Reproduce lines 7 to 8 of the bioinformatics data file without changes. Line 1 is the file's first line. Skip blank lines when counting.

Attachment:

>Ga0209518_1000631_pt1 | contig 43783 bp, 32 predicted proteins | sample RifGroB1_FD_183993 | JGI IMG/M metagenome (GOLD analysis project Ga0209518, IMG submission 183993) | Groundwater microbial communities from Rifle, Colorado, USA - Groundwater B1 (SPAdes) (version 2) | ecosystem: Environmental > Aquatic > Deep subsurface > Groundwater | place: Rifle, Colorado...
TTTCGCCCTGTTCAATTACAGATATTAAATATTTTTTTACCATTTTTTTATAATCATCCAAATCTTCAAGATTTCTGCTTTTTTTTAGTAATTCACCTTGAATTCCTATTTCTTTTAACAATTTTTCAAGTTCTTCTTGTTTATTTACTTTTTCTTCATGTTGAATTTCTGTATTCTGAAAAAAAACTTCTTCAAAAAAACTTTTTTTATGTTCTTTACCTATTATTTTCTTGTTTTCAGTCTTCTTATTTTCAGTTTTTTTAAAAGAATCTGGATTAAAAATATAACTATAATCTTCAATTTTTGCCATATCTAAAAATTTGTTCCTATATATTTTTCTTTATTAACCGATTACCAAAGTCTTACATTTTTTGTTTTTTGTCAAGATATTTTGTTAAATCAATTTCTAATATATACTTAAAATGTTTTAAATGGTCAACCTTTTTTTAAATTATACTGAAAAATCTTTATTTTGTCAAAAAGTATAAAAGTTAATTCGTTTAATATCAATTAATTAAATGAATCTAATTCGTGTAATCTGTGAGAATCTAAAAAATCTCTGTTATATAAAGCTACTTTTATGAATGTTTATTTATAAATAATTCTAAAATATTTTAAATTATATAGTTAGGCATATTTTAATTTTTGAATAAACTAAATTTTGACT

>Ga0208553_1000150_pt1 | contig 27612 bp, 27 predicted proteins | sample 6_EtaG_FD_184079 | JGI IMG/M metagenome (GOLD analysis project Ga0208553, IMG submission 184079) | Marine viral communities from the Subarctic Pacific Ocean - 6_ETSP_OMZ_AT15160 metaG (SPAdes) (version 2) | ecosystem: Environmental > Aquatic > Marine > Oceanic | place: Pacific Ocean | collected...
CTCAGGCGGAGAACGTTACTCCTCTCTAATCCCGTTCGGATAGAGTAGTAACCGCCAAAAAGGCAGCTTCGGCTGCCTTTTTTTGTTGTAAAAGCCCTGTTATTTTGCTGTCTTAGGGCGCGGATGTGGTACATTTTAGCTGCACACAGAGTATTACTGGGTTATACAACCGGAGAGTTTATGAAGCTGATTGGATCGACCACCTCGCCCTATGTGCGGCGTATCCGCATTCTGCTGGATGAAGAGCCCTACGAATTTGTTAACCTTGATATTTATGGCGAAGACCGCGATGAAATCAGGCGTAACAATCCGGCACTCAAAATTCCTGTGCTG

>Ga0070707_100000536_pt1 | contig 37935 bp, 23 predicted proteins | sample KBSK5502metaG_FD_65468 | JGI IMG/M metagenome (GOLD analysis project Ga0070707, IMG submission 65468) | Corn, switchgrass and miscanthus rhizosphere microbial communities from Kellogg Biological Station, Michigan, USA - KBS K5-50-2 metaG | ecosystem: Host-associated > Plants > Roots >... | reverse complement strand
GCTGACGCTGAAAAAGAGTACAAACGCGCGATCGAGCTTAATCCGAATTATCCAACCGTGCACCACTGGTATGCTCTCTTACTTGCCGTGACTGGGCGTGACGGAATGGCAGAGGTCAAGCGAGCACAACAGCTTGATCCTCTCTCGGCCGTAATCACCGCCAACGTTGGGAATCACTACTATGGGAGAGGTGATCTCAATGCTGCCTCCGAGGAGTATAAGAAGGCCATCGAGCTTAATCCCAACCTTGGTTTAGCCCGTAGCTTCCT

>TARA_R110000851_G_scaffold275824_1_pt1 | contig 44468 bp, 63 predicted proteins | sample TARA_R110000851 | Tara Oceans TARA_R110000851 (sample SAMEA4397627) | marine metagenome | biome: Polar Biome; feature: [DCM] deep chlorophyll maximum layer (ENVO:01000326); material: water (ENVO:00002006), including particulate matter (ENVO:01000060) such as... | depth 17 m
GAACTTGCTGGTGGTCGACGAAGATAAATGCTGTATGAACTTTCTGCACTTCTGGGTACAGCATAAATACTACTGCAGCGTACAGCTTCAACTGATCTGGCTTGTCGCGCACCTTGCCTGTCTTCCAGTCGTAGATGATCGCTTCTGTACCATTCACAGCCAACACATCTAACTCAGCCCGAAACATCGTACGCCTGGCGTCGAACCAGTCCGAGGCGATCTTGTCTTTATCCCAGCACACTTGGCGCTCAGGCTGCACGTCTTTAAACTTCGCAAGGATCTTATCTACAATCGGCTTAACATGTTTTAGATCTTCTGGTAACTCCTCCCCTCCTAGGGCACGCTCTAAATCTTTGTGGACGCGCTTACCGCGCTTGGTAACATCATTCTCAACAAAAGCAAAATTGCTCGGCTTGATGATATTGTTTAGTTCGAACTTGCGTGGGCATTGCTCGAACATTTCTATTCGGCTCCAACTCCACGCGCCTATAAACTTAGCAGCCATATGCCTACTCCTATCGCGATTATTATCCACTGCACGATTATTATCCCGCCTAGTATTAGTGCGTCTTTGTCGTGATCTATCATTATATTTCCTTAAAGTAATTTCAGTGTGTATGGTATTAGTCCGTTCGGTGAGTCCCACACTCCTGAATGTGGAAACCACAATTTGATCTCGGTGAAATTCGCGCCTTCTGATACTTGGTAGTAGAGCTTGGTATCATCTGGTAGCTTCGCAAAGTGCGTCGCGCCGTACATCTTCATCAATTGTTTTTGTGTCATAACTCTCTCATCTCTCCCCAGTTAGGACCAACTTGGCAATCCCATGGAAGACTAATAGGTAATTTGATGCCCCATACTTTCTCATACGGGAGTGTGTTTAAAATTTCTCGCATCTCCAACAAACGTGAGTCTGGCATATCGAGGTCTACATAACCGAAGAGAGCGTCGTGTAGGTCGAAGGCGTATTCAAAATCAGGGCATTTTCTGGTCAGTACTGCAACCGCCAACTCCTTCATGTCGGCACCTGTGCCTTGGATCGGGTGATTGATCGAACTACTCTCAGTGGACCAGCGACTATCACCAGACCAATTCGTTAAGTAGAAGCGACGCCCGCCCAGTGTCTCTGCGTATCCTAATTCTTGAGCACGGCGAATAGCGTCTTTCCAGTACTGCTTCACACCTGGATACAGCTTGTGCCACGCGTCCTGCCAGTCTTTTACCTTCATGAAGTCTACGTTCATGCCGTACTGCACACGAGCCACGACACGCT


>TARA_R110000851_G_scaffold275824_1_pt1 | contig 44468 bp, 63 predicted proteins | sample TARA_R110000851 | Tara Oceans TARA_R110000851 (sample SAMEA4397627) | marine metagenome | biome: Polar Biome; feature: [DCM] deep chlorophyll maximum layer (ENVO:01000326); material: water (ENVO:00002006), including particulate matter (ENVO:01000060) such as... | depth 17 m
GAACTTGCTGGTGGTCGACGAAGATAAATGCTGTATGAACTTTCTGCACTTCTGGGTACAGCATAAATACTACTGCAGCGTACAGCTTCAACTGATCTGGCTTGTCGCGCACCTTGCCTGTCTTCCAGTCGTAGATGATCGCTTCTGTACCATTCACAGCCAACACATCTAACTCAGCCCGAAACATCGTACGCCTGGCGTCGAACCAGTCCGAGGCGATCTTGTCTTTATCCCAGCACACTTGGCGCTCAGGCTGCACGTCTTTAAACTTCGCAAGGATCTTATCTACAATCGGCTTAACATGTTTTAGATCTTCTGGTAACTCCTCCCCTCCTAGGGCACGCTCTAAATCTTTGTGGACGCGCTTACCGCGCTTGGTAACATCATTCTCAACAAAAGCAAAATTGCTCGGCTTGATGATATTGTTTAGTTCGAACTTGCGTGGGCATTGCTCGAACATTTCTATTCGGCTCCAACTCCACGCGCCTATAAACTTAGCAGCCATATGCCTACTCCTATCGCGATTATTATCCACTGCACGATTATTATCCCGCCTAGTATTAGTGCGTCTTTGTCGTGATCTATCATTATATTTCCTTAAAGTAATTTCAGTGTGTATGGTATTAGTCCGTTCGGTGAGTCCCACACTCCTGAATGTGGAAACCACAATTTGATCTCGGTGAAATTCGCGCCTTCTGATACTTGGTAGTAGAGCTTGGTATCATCTGGTAGCTTCGCAAAGTGCGTCGCGCCGTACATCTTCATCAATTGTTTTTGTGTCATAACTCTCTCATCTCTCCCCAGTTAGGACCAACTTGGCAATCCCATGGAAGACTAATAGGTAATTTGATGCCCCATACTTTCTCATACGGGAGTGTGTTTAAAATTTCTCGCATCTCCAACAAACGTGAGTCTGGCATATCGAGGTCTACATAACCGAAGAGAGCGTCGTGTAGGTCGAAGGCGTATTCAAAATCAGGGCATTTTCTGGTCAGTACTGCAACCGCCAACTCCTTCATGTCGGCACCTGTGCCTTGGATCGGGTGATTGATCGAACTACTCTCAGTGGACCAGCGACTATCACCAGACCAATTCGTTAAGTAGAAGCGACGCCCGCCCAGTGTCTCTGCGTATCCTAATTCTTGAGCACGGCGAATAGCGTCTTTCCAGTACTGCTTCACACCTGGATACAGCTTGTGCCACGCGTCCTGCCAGTCTTTTACCTTCATGAAGTCTACGTTCATGCCGTACTGCACACGAGCCACGACACGCT